I can't tell you enough how much your help meant to us all. Without GRACE, my sister would not have had those three extra years which were so valuable to all of us.
Dear Dr. West, Dr. Weiss, Dr. Pennell, Dr. Pinder, Dr. Loiselle, Dr. Sequist and others you have been so wonderfully generous with your time, knowledge and kindness.
I will likely be off line for a while, if not indefinitely, but Dr. West, please rest assure that I won't forget GRACE.
Much love to all,
Myriam, I am terribly sorry for your loss. My thoughts are with you during this difficult period.
I am so so sorry to hear this. I can only hope that you all are able to find peace, and it is so good that your family is able to all be together right now. I am not a religious person, but I am pretty sure that the people we love watch over us in some capacity. They are still around.
Many hugs -
Visit my bio here.
I am so sad as I think of you. It was clear what a wonderful relationship you and sister had and I can only imagine what you are going through. It was truly an honor to have any small part in helping you and your sister.
All my best to you,
Myriam, What sad news to bear that your sister is gone. I know it was a gift for your sister to have her loved ones with her as she passed. You and she have had such a special life together and you were both lucky to have that. I hope for peace for you, her daughters, and family and friends.
With love and peace,
Your love and loyalty to your sister have been so touching. I wish you strength to cope with your grief and that of your family.
I am so sad to hear of your dear sister's passing. I knew her only through your posts about her, but knowing that she has such a loving sister so tirelessly dedicated to her cause, I feel certain that the world has lost a very caring and special woman.
Sending you all my wishes for peace and comfort,
<p>I began visiting GRACE in July, 2008 when my wife Liz was diagnosed with lung cancer, and became a forum moderator in January, 2010. My beloved wife of 30 years passed away Nov. 4, 2011 after battling stage IV lung cancer for 3 years and 4 months</p>
Myriam I am so sorry. I haven't talked to my sister in about 15 years. Don't even know where she is. What you had was special, and you were incredibly involved and supportive. I don't think she could have asked for a better passing. Much love to you. I hope you are able to focus on the good memories. We all can understand why you would want to put cancer behind you, but know that you will be missed.
I want to add my voice to the chorus of people expressing condolences along with just wanting to convey what a touching inspiration you have been in your tireless dedication to her best care. We're thinking of you.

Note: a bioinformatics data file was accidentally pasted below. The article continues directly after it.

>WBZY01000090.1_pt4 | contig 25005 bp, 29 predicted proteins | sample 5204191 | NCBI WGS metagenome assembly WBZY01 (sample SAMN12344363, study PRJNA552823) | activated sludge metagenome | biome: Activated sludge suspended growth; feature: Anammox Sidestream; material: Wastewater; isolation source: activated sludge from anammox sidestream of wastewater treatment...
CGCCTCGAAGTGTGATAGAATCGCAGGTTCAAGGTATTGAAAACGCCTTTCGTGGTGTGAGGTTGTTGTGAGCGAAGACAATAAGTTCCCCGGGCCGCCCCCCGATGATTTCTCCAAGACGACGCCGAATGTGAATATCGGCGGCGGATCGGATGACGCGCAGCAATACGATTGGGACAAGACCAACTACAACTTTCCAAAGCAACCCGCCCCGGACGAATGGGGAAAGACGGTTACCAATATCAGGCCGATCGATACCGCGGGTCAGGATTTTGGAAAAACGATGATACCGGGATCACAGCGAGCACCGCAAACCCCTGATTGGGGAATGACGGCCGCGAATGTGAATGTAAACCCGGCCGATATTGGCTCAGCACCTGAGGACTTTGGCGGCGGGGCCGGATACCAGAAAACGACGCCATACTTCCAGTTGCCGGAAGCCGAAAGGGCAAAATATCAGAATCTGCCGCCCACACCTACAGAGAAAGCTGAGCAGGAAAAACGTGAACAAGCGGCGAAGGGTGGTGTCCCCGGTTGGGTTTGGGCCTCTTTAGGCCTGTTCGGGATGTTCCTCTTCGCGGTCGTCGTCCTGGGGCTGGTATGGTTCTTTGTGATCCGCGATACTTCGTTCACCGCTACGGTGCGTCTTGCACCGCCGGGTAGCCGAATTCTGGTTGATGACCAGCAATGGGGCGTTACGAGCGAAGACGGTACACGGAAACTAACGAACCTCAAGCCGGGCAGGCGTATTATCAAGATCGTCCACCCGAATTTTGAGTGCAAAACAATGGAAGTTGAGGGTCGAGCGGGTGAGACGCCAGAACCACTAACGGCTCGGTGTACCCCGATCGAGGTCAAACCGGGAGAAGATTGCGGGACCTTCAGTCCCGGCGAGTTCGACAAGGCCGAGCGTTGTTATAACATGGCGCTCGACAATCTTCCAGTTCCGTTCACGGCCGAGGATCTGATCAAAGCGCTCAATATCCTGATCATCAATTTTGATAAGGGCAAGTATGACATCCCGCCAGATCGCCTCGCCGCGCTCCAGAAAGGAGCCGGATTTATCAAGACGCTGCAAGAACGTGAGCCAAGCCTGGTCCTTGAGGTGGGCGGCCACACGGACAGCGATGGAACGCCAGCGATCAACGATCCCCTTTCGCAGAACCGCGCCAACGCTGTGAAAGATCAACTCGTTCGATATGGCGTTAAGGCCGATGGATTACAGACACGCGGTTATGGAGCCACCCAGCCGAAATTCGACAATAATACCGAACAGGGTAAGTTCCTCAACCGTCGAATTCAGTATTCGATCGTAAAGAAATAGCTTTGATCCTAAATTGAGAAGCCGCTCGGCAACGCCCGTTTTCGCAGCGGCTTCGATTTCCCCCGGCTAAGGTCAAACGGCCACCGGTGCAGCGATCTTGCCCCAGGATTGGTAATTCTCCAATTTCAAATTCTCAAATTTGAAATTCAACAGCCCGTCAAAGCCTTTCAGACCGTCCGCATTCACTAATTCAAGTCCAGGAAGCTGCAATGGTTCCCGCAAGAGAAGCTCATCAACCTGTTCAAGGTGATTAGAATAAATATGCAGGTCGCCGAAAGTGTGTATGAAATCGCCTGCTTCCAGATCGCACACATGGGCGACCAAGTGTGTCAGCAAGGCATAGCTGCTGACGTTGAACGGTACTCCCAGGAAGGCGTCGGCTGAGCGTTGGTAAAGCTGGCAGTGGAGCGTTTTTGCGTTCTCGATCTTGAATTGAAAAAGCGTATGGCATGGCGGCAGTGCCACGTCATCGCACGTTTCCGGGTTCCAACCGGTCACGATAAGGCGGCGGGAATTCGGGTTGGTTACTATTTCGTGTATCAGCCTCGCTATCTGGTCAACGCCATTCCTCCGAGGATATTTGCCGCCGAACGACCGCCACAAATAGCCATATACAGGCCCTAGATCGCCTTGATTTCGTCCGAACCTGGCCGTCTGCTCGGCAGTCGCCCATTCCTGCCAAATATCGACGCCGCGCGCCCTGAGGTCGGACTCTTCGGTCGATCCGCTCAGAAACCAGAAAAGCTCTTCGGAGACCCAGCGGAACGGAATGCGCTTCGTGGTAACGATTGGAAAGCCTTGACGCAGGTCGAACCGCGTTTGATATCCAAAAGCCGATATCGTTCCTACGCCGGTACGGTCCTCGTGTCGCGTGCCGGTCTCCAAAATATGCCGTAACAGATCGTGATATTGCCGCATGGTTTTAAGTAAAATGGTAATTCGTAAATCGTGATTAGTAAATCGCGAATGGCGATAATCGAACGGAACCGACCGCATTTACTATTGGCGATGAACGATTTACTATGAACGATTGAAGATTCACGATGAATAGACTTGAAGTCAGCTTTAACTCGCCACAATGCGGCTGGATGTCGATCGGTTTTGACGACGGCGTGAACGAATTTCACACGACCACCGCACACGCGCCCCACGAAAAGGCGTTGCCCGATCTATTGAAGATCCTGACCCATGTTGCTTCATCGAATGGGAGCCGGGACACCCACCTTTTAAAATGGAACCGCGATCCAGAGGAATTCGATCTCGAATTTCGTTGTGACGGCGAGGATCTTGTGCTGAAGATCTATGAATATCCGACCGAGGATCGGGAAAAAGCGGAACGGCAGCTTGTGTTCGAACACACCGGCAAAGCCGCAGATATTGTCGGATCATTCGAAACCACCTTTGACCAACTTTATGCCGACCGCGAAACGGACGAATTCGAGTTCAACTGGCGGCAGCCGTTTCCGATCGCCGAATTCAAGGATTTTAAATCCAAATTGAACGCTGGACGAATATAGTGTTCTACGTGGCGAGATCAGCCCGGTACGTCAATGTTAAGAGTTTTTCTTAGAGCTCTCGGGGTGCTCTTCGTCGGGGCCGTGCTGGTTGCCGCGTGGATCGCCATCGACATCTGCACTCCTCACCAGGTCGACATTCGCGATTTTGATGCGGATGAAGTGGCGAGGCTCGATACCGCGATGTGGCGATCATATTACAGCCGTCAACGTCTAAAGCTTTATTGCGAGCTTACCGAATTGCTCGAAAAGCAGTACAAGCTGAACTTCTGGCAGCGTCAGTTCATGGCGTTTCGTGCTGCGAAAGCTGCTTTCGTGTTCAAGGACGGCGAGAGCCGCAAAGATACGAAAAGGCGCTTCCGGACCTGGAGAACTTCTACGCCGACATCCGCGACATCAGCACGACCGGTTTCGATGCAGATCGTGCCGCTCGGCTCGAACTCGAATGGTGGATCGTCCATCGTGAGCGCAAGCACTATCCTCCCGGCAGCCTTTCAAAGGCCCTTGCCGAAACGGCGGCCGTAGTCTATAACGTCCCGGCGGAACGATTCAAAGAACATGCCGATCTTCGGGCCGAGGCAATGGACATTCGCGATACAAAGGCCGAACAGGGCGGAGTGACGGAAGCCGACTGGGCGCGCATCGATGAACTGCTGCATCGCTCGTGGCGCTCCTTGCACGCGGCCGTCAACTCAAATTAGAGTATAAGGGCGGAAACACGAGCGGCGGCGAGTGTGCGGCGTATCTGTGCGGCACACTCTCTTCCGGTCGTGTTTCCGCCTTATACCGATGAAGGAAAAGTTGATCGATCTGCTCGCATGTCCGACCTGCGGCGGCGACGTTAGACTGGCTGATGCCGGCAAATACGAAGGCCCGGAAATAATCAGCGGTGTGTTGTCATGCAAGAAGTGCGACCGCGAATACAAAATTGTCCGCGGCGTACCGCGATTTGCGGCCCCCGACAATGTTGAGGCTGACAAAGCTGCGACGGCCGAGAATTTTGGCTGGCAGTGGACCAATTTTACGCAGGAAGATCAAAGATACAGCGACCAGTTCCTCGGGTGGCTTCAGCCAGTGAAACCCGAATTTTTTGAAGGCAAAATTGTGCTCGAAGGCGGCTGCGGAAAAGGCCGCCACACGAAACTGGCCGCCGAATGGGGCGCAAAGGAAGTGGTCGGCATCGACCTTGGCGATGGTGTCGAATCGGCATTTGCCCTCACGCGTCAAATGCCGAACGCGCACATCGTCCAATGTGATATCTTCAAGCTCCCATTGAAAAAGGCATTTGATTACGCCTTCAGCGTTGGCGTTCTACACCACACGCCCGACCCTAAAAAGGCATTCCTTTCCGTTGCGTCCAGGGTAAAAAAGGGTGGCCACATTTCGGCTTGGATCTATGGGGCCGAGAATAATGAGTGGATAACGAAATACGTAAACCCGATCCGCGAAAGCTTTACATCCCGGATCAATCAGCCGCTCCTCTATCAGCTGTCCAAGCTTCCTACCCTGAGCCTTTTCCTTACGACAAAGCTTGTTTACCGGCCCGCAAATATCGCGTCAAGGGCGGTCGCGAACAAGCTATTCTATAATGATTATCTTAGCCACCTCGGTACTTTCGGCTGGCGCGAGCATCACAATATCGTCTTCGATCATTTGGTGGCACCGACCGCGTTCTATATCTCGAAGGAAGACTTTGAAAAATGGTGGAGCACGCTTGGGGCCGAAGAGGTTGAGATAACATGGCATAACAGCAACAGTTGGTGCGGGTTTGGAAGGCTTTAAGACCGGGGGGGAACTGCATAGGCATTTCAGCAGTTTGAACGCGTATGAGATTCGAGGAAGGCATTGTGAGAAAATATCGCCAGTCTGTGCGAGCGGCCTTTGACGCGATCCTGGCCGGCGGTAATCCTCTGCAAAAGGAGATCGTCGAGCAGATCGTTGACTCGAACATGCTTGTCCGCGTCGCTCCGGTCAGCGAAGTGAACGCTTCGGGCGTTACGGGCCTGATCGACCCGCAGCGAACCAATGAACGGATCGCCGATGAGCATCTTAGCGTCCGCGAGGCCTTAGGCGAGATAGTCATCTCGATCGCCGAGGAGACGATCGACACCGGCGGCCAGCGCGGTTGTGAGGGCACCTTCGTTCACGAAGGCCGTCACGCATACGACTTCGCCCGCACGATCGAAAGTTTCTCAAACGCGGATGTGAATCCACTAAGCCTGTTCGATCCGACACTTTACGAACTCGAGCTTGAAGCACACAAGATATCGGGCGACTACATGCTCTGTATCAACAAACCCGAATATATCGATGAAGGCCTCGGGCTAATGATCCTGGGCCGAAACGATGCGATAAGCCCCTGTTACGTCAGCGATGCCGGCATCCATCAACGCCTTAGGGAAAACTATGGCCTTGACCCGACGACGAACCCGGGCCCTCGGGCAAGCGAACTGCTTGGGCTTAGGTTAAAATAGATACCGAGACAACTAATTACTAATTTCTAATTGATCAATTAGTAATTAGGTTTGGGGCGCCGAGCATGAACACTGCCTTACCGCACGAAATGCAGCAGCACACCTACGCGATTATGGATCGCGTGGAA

I am very sorry to hear of the loss of your sister. I know you will always treasure the relationship you had with her. And I am just as sure she did the same. Take care of yourself and know that I will be keeping you and your family in my thoughts during this difficult time.
Oh Myriam, I am so very very very very sorry. This is beyond heartbreaking. I wish you and the rest of your Sister's loved ones peace. You have been such a tireless advocate and information-gatherer for your Sister these past few years. Please know that you did everything in your power to help your Sister and that she was much much much better for it. This blasted disease is just relentless. . .
Please take care of yourself. . .
With an extremely heavy heart,
It's been a long and winding road for your sister and you. My heart goes out to you and your family and friends, and especially her daughters. May they look to you for the memory of your sister, and may she live in your heart with all the beauty and determination she embodied in her young life.
Peace to you and your family. Your kindness, strength, and wisdom will be missed on GRACE, but we all wish you power and healing through this season of sorrow. And if we don't see you before the holidays, may joy and happiness find you and your family through the new year.
A sister is a gift to the heart, a friend to the spirit, a golden thread to the meaning of life. ~Isadora James
Love and light,
Myriam---so very sorry your sister died---what a loving relationship you had with her. Thank you for sharing your sister's story with this dreaded disease that continues to take our loved ones.
Myriam....I have been sitting hear staring at this computer, trying to figure out what to write than erase it, than write again. There is nothing that just seemed to be the perfect thing to say, than I am truly sorry for your loss! I unfortunately don't have a sister, but if I did, I would hope that she would be as amazing as you were to your sister.
Everyone, you've been so very kind throughout those past three years, words can't convey enough how grateful I am for my GRACE friends. I wish all of you, and your loved ones, the best. Thanks again for writing to me, your kind words gave me much comfort,